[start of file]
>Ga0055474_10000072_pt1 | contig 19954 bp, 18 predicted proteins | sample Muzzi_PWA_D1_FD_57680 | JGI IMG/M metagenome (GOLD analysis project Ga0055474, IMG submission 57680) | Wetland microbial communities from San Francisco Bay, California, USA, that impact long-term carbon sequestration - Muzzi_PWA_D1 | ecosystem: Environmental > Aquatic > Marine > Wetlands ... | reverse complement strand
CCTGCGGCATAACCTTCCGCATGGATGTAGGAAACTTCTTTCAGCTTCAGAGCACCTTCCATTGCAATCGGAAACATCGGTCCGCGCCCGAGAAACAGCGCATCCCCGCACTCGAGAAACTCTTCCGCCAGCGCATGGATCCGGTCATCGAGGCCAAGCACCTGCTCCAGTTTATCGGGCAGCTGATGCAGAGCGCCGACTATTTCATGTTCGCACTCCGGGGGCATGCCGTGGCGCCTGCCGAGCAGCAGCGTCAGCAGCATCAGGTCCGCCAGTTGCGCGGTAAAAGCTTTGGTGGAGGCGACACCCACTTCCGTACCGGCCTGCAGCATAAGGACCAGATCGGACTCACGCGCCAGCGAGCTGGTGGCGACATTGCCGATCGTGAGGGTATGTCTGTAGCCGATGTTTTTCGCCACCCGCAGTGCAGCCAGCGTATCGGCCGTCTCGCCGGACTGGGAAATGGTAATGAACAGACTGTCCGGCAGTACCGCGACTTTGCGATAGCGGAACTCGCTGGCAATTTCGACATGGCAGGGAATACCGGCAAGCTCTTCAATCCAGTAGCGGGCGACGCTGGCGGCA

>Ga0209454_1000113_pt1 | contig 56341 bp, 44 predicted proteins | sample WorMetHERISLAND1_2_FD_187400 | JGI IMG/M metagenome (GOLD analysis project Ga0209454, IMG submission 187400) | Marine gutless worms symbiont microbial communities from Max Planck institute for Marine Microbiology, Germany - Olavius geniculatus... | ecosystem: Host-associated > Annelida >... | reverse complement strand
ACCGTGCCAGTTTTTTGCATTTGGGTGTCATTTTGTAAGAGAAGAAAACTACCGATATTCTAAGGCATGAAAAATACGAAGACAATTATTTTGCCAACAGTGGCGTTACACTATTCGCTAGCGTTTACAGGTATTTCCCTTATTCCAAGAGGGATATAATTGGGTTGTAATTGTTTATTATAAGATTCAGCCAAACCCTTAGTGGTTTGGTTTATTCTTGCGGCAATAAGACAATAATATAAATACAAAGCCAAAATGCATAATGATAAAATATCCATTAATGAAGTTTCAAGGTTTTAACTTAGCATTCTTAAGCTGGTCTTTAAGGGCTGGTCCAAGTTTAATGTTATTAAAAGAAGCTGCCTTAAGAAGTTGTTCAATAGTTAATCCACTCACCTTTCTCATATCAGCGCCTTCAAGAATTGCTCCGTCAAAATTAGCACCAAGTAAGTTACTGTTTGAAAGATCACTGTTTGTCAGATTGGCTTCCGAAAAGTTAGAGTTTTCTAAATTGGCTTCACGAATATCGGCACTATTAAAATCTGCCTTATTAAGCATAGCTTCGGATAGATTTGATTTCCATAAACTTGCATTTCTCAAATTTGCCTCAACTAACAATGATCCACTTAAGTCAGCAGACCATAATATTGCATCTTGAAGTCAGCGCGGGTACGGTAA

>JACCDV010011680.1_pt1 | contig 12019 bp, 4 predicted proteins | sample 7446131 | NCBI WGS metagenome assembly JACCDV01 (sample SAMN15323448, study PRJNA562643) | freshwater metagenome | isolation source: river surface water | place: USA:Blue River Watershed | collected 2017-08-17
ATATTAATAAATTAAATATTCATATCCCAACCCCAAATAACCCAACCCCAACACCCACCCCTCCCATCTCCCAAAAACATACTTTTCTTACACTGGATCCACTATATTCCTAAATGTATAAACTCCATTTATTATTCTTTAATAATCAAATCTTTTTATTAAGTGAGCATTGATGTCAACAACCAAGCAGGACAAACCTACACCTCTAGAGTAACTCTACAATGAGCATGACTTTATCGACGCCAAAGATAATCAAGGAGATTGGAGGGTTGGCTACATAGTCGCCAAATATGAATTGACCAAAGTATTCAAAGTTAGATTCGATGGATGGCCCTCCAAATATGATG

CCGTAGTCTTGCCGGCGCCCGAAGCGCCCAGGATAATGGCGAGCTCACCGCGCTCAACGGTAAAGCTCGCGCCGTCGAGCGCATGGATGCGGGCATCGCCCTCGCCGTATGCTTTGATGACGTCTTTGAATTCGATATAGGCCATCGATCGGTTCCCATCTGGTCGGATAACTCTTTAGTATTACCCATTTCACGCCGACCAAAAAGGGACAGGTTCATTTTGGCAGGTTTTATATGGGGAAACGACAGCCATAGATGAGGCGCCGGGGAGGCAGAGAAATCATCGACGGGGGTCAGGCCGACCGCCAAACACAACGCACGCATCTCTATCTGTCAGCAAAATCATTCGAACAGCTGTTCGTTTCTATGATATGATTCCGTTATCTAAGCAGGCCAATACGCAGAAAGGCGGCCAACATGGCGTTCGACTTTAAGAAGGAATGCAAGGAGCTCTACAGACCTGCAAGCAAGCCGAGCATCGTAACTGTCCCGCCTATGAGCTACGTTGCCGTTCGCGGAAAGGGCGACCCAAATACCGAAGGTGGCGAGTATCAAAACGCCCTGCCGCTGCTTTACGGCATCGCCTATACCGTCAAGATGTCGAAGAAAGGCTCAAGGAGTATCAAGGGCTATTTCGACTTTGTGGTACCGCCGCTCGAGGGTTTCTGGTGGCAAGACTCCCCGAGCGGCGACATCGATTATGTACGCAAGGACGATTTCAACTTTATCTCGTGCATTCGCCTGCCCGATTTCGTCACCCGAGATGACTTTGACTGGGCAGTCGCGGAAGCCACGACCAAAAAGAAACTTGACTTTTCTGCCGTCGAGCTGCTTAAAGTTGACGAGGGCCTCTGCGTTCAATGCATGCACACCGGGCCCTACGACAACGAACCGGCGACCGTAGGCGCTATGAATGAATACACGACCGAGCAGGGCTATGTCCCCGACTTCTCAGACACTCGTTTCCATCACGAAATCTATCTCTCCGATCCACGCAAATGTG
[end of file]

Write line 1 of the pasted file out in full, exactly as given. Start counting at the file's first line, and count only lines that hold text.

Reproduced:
>Ga0055474_10000072_pt1 | contig 19954 bp, 18 predicted proteins | sample Muzzi_PWA_D1_FD_57680 | JGI IMG/M metagenome (GOLD analysis project Ga0055474, IMG submission 57680) | Wetland microbial communities from San Francisco Bay, California, USA, that impact long-term carbon sequestration - Muzzi_PWA_D1 | ecosystem: Environmental > Aquatic > Marine > Wetlands ... | reverse complement strand